In summer 2016, a fellow student and I were selected as the first two summer placements the CPOM group has ever employed. With the initial briefing of “Do something cool with our data”, we were tasked with using the ice thickness data from CPOM and doing something cool with it that would get into the hands of more people.
After looking at the resources that CPOM already had available to the public, I decided a mobile app – to visualise the ice data in a similar way to the existing data portal – could be a nice way to get the data into more hands, with the added benefit of being portable, and with access to all the technologies on a smartphone. Thus, SeaIce was born.
The app itself shows a segmented view of the Arctic sea ice thickness from 2010 to the present day, with detailed maps and average trends throughout the entire time series.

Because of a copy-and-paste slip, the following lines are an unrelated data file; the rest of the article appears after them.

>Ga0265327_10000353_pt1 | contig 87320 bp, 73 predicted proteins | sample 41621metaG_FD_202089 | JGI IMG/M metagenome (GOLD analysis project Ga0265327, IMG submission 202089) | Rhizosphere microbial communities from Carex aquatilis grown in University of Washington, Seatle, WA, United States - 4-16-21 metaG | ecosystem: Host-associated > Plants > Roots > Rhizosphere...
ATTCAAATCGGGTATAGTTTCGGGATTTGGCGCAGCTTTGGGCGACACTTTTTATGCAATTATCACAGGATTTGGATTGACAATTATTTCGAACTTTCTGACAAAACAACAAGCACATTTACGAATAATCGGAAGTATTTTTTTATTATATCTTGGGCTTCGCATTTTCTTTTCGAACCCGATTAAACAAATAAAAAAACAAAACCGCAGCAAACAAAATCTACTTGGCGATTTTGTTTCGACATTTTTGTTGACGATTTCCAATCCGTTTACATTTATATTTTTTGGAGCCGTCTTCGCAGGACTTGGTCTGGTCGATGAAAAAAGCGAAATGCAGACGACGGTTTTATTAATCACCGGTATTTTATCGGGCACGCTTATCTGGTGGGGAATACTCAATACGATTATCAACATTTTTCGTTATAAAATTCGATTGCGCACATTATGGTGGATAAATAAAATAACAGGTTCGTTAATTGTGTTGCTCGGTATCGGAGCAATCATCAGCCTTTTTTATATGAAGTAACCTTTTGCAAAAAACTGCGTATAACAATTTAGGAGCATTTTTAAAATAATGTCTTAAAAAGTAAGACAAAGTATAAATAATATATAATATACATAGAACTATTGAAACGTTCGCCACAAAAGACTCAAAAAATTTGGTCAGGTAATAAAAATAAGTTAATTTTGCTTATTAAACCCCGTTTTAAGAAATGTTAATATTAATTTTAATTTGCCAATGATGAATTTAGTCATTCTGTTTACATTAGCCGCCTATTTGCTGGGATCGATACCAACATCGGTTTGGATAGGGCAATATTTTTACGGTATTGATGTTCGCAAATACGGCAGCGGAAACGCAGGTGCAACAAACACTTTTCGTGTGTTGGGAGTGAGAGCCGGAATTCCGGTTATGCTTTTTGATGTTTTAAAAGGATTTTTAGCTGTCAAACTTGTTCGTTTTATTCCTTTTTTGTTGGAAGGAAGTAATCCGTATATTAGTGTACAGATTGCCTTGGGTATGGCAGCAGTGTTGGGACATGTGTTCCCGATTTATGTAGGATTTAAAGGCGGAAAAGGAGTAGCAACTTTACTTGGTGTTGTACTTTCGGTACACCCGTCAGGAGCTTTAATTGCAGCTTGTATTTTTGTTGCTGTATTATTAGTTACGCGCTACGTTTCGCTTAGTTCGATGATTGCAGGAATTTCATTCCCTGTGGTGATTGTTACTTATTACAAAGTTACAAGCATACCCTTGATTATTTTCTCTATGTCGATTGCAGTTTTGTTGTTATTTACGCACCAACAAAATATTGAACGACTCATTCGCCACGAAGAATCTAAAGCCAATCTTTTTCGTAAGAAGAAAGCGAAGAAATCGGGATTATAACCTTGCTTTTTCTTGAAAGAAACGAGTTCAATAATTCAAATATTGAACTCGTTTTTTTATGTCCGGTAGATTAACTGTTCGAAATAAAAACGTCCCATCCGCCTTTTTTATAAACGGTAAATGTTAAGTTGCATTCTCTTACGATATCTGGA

With access to the phone’s GPS, there is also the ability to track the user on an expedition through the Arctic – which they can then process in order to display how the ice along their route has varied throughout 3 main periods (Spring 2016, Winter 2015, Autumn 2015).
You can find SeaIce for IOS and Android operating systems here:
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For the first 3 months, over the summer break, I was working closely with CPOM staff in the CPOM offices. I had great access to all the support and resources I needed, and they were all happy to answer any sea-ice-related questions I had! I was also given the opportunity to join the CPOM annual meeting in Castleton where I got to meet the extended CPOM family for a weekend and learn all about the cutting-edge research being done by the group.
At the end of the initial 3-month placement, the app was fully laid out and the idea was set in motion. Fortunately, the group were nice enough to let me continue working on it whilst I was back at university, and 6 months later, the finished product was published to iOS and Android app stores.
Overall, it’s been a great experience working with a great research group. I’ve learned more than I thought possible about sea ice, and gained real experience in the research world.